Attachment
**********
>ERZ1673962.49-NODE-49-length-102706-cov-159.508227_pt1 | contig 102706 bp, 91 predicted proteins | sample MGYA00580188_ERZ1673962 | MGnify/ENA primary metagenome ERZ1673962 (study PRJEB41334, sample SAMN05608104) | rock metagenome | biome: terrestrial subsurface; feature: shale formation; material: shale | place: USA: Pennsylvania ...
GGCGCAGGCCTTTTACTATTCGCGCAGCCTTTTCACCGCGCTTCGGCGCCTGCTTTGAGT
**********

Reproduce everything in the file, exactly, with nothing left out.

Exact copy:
>ERZ1673962.49-NODE-49-length-102706-cov-159.508227_pt1 | contig 102706 bp, 91 predicted proteins | sample MGYA00580188_ERZ1673962 | MGnify/ENA primary metagenome ERZ1673962 (study PRJEB41334, sample SAMN05608104) | rock metagenome | biome: terrestrial subsurface; feature: shale formation; material: shale | place: USA: Pennsylvania ...
GGCGCAGGCCTTTTACTATTCGCGCAGCCTTTTCACCGCGCTTCGGCGCCTGCTTTGAGT